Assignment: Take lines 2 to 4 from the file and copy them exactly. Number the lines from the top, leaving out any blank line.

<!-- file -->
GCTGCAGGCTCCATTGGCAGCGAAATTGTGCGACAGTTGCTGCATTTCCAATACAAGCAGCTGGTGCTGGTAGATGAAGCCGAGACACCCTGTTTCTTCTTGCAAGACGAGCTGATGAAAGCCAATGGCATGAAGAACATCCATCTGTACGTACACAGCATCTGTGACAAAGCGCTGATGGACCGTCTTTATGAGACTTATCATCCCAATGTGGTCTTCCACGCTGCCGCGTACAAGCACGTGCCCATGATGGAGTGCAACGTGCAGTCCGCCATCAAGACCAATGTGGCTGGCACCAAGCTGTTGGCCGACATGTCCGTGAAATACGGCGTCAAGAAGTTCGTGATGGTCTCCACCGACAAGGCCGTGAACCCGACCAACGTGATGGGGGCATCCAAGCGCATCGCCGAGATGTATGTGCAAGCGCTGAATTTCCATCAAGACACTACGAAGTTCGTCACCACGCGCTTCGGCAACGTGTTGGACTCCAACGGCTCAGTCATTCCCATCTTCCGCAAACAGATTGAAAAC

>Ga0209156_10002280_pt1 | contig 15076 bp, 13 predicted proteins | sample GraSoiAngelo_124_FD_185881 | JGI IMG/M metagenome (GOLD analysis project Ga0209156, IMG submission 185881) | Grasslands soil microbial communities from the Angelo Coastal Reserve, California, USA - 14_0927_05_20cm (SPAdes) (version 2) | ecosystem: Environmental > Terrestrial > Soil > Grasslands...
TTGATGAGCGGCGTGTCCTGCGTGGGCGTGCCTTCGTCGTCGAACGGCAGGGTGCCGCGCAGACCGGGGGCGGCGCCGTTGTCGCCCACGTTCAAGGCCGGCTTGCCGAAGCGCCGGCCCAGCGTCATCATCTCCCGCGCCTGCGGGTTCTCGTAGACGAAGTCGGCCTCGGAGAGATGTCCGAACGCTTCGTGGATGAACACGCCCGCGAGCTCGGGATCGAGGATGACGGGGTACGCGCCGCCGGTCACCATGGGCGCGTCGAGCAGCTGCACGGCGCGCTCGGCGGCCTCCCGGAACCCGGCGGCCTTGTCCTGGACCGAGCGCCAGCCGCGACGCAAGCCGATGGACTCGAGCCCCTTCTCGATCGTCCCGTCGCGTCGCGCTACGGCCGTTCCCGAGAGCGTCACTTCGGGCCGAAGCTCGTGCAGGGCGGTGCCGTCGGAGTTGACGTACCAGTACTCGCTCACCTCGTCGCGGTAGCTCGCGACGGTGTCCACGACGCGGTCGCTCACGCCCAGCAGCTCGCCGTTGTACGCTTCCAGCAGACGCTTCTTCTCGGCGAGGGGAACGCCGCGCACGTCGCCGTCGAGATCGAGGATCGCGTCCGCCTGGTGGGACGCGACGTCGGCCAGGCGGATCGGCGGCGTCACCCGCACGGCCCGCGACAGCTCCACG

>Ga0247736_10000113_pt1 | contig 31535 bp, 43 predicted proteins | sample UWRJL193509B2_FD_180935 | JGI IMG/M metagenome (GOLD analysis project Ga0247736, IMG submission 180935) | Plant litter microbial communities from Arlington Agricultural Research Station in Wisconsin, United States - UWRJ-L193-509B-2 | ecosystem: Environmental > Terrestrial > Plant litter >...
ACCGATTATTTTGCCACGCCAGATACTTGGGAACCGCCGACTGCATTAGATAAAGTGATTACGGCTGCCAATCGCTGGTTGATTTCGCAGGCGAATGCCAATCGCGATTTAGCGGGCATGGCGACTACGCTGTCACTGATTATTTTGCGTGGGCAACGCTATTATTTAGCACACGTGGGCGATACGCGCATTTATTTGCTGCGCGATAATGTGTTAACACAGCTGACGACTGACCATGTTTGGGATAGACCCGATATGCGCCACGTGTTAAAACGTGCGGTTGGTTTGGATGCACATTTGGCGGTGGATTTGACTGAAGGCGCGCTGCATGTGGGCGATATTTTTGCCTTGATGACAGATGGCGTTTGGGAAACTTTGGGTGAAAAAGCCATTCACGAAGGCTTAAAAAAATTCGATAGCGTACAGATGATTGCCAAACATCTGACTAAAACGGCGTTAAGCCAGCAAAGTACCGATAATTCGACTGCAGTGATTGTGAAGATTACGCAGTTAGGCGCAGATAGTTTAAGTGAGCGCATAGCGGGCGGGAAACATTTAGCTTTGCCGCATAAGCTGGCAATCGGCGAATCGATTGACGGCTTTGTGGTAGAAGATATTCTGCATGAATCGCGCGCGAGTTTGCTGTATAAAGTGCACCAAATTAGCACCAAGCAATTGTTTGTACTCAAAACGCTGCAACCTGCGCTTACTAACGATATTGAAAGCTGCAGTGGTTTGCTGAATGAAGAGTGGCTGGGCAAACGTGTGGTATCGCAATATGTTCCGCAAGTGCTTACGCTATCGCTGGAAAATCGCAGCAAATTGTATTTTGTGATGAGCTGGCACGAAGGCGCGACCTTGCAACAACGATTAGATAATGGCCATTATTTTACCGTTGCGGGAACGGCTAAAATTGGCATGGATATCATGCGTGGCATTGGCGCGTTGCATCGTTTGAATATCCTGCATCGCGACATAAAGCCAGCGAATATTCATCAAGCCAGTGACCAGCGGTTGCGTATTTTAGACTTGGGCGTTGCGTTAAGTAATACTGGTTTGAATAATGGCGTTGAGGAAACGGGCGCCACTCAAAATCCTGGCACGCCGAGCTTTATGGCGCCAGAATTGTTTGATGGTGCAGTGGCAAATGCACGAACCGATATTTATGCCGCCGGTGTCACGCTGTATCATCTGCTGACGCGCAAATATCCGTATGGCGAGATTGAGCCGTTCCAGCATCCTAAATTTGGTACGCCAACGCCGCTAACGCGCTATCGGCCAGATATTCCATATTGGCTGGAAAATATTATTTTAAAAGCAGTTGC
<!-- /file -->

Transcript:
>Ga0209156_10002280_pt1 | contig 15076 bp, 13 predicted proteins | sample GraSoiAngelo_124_FD_185881 | JGI IMG/M metagenome (GOLD analysis project Ga0209156, IMG submission 185881) | Grasslands soil microbial communities from the Angelo Coastal Reserve, California, USA - 14_0927_05_20cm (SPAdes) (version 2) | ecosystem: Environmental > Terrestrial > Soil > Grasslands...
TTGATGAGCGGCGTGTCCTGCGTGGGCGTGCCTTCGTCGTCGAACGGCAGGGTGCCGCGCAGACCGGGGGCGGCGCCGTTGTCGCCCACGTTCAAGGCCGGCTTGCCGAAGCGCCGGCCCAGCGTCATCATCTCCCGCGCCTGCGGGTTCTCGTAGACGAAGTCGGCCTCGGAGAGATGTCCGAACGCTTCGTGGATGAACACGCCCGCGAGCTCGGGATCGAGGATGACGGGGTACGCGCCGCCGGTCACCATGGGCGCGTCGAGCAGCTGCACGGCGCGCTCGGCGGCCTCCCGGAACCCGGCGGCCTTGTCCTGGACCGAGCGCCAGCCGCGACGCAAGCCGATGGACTCGAGCCCCTTCTCGATCGTCCCGTCGCGTCGCGCTACGGCCGTTCCCGAGAGCGTCACTTCGGGCCGAAGCTCGTGCAGGGCGGTGCCGTCGGAGTTGACGTACCAGTACTCGCTCACCTCGTCGCGGTAGCTCGCGACGGTGTCCACGACGCGGTCGCTCACGCCCAGCAGCTCGCCGTTGTACGCTTCCAGCAGACGCTTCTTCTCGGCGAGGGGAACGCCGCGCACGTCGCCGTCGAGATCGAGGATCGCGTCCGCCTGGTGGGACGCGACGTCGGCCAGGCGGATCGGCGGCGTCACCCGCACGGCCCGCGACAGCTCCACG

>Ga0247736_10000113_pt1 | contig 31535 bp, 43 predicted proteins | sample UWRJL193509B2_FD_180935 | JGI IMG/M metagenome (GOLD analysis project Ga0247736, IMG submission 180935) | Plant litter microbial communities from Arlington Agricultural Research Station in Wisconsin, United States - UWRJ-L193-509B-2 | ecosystem: Environmental > Terrestrial > Plant litter >...